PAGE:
5G, the fifth generation of cellular wireless technologies, is on the way. Having become one of the most discussed topics in global news, with conspiracy theorists linking it to the spread of COVID-19 and with political implications over who supplies the network infrastructure, it has a lot of attention.
However, much of 5G’s coverage (at least in recent times) has neglected to explore what the impact will be on the Internet of Things (IoT). Carriers have instead focused on emerging market opportunities (VR, V2X, UHD streaming), in efforts to engage investors and prospective customers. But what does it mean for IoT companies? What are the benefits of 5G for devices that don’t require such high data transmission rates?
Will IoT devices grow larger?
Miniaturisation efforts have undoubtedly made wireless technology smaller and smaller. Circuit boards are compact: featuring more components and integrated circuits within an even smaller place. Innovations from component manufacturers and the increasingly sophisticated use of smart materials are enabling and accelerating this trend.
5G will change this. The very nature of the higher bands used for 5G frequencies necessitate physical changes to antennas. The size and shape of antennas need to obey the laws of physics to product transmissions and receive signals at predetermined frequencies. The larger the wavelength; the bigger the antenna.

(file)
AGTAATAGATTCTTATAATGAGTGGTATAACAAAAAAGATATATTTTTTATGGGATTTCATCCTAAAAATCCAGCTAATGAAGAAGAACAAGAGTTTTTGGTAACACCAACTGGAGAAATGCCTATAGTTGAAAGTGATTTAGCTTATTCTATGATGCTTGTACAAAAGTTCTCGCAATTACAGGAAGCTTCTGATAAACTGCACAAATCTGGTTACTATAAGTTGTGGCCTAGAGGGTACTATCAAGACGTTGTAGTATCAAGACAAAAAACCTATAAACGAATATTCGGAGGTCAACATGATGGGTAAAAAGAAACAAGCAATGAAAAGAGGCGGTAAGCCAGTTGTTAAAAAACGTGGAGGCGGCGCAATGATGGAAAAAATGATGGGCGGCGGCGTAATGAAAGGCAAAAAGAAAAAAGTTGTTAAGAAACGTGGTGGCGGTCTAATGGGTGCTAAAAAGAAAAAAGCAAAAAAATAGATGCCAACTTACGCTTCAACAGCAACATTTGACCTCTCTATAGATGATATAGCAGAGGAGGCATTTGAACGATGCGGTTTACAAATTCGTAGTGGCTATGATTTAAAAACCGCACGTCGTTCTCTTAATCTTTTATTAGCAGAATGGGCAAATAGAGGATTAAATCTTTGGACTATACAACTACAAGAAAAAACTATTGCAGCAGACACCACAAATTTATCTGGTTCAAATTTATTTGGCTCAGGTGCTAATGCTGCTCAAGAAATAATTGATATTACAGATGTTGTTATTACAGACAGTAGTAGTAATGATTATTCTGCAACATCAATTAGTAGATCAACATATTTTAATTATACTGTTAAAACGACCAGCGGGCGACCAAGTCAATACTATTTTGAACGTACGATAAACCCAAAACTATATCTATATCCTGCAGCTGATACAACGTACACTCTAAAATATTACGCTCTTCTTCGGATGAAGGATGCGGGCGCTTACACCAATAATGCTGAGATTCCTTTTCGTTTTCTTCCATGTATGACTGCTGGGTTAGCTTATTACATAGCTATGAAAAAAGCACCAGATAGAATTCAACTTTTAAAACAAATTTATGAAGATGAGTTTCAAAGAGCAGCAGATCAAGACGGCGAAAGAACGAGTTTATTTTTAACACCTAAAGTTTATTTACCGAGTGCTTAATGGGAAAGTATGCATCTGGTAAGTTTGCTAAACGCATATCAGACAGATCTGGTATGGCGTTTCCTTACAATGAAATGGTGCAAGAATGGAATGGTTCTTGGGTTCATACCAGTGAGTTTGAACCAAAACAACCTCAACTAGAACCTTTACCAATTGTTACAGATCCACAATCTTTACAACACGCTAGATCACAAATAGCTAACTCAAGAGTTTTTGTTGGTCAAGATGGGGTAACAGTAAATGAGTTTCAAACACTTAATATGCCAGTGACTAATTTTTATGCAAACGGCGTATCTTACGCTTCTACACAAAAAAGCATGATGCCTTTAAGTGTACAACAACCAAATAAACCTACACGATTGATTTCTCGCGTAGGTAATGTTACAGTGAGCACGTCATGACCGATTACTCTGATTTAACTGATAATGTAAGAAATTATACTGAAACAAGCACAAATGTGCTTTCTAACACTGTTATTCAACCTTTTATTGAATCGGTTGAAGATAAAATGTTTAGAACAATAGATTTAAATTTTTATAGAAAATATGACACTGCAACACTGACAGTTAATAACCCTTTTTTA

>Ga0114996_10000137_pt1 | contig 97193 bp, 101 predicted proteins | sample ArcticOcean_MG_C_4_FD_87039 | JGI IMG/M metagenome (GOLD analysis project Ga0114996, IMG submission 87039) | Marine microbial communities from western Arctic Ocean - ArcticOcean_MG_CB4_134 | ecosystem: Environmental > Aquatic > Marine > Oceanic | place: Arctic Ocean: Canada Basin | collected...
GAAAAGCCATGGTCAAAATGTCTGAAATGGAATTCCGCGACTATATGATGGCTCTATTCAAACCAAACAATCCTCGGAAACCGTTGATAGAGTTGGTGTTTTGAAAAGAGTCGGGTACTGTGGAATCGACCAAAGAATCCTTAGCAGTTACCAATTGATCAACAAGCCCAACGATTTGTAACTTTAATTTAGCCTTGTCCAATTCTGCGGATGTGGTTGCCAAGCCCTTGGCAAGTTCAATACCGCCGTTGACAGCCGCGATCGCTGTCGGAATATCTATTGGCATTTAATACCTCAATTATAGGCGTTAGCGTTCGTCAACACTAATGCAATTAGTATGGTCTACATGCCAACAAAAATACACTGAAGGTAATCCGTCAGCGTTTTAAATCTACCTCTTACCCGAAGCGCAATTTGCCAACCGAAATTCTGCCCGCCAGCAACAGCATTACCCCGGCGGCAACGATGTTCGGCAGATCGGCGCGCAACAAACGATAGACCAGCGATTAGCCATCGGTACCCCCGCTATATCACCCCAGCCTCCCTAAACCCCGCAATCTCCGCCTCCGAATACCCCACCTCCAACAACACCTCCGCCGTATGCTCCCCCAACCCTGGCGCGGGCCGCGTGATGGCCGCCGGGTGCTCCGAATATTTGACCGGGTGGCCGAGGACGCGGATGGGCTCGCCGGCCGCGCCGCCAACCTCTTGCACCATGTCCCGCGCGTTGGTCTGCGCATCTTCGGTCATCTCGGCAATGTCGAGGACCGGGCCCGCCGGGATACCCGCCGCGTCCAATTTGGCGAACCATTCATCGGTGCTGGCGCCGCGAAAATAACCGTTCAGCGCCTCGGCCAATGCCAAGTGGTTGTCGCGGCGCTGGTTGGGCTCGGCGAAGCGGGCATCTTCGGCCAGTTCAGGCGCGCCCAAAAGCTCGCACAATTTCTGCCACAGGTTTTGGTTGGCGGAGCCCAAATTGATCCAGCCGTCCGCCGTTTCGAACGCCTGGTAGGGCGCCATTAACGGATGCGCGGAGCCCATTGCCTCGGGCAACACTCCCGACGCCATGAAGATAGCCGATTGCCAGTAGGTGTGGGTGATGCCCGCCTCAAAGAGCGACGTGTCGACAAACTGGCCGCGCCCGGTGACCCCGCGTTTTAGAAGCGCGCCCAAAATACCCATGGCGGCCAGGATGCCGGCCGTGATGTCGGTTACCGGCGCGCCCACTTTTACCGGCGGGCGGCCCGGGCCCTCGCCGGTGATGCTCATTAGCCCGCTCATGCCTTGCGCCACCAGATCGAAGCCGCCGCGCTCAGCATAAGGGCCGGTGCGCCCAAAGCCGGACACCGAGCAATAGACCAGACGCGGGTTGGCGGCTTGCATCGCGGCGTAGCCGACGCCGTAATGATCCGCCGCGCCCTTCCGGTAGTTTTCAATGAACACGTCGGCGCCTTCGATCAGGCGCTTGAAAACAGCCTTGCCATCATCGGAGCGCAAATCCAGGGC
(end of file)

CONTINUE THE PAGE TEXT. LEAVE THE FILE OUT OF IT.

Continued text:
Further to this, ‘true’ 5G requires a device to have multiple antenna arrays on board. Multiple-input multiple-output (MIMO) can significantly boost data transmission rates, however, it comes at the expense of real estate on a circuit board.
These two factors in combination mean more space is required to house antennas and to provide each one with sufficient ground plane space to operate efficiently. Without an efficient design, networks will reject devices that fail to meet their standards. These standards vary, with some more stringent than others.
The benefits of 5G for IoT
While IoT devices are not those that will benefit most from the ultra-high data rates promised through 5G, they will benefit from the technology in other ways.
‘Ultra-reliability’ is one of the buzzwords often associated with 5G. Marketing literature promises close to 100% up-time on industrial machinery. In prospect, 5G offers an infrastructure featuring a flexible frame structure that provides options for carriers to solidify their network foundation.
The 3GPP specification in Release 15 refers to reference signals, used to improve synchronisation and thus reducing packet loss, all while improving demodulation efficiency. These will result in a much more reliable network for IoT devices, which will help increase their uptake and thus the value they offer to consumers.
The plethora of wireless technologies available is causing congestion in cellular frequency bands – especially on the sub-6GHz bands. To combat this, 5G is using the unused millimetre wave (mmWave) spectrum. The mmWave spectrum ranges from 6 to 300GHz, which can cope with the significant data requirements of some of 5G’s new applications, like virtual realities and 4K video streaming. For the IoT, there’s an alternative benefit to 5G’s new propagation standards.
As part of the 5G standard, the 3.5GHz frequency band was opened up in North America to operate as a ‘stepping stone’ for 5G. The band was previously reserved for US Naval usage, but this particular part of the spectrum will enable signals to propagate further and deeper within buildings.